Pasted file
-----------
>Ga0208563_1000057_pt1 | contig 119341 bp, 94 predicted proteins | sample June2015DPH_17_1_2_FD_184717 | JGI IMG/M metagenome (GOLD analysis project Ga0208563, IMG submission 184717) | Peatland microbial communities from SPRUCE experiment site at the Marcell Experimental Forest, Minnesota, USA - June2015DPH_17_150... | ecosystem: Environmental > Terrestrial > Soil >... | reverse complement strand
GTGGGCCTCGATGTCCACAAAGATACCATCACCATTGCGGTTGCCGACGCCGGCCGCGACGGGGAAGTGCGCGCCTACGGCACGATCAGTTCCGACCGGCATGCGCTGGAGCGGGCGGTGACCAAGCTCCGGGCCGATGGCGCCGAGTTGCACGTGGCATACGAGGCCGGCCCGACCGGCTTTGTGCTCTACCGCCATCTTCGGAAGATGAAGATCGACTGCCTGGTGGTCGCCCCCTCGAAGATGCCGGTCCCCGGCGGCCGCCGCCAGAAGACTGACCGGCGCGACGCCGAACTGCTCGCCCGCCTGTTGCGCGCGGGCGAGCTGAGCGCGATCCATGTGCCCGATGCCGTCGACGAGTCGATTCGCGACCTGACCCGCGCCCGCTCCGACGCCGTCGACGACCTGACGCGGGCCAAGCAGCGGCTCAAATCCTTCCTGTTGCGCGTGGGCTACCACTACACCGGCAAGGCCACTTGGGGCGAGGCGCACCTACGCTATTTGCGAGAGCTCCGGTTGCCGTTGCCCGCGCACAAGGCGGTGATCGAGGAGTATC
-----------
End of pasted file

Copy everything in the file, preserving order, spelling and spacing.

>Ga0208563_1000057_pt1 | contig 119341 bp, 94 predicted proteins | sample June2015DPH_17_1_2_FD_184717 | JGI IMG/M metagenome (GOLD analysis project Ga0208563, IMG submission 184717) | Peatland microbial communities from SPRUCE experiment site at the Marcell Experimental Forest, Minnesota, USA - June2015DPH_17_150... | ecosystem: Environmental > Terrestrial > Soil >... | reverse complement strand
GTGGGCCTCGATGTCCACAAAGATACCATCACCATTGCGGTTGCCGACGCCGGCCGCGACGGGGAAGTGCGCGCCTACGGCACGATCAGTTCCGACCGGCATGCGCTGGAGCGGGCGGTGACCAAGCTCCGGGCCGATGGCGCCGAGTTGCACGTGGCATACGAGGCCGGCCCGACCGGCTTTGTGCTCTACCGCCATCTTCGGAAGATGAAGATCGACTGCCTGGTGGTCGCCCCCTCGAAGATGCCGGTCCCCGGCGGCCGCCGCCAGAAGACTGACCGGCGCGACGCCGAACTGCTCGCCCGCCTGTTGCGCGCGGGCGAGCTGAGCGCGATCCATGTGCCCGATGCCGTCGACGAGTCGATTCGCGACCTGACCCGCGCCCGCTCCGACGCCGTCGACGACCTGACGCGGGCCAAGCAGCGGCTCAAATCCTTCCTGTTGCGCGTGGGCTACCACTACACCGGCAAGGCCACTTGGGGCGAGGCGCACCTACGCTATTTGCGAGAGCTCCGGTTGCCGTTGCCCGCGCACAAGGCGGTGATCGAGGAGTATC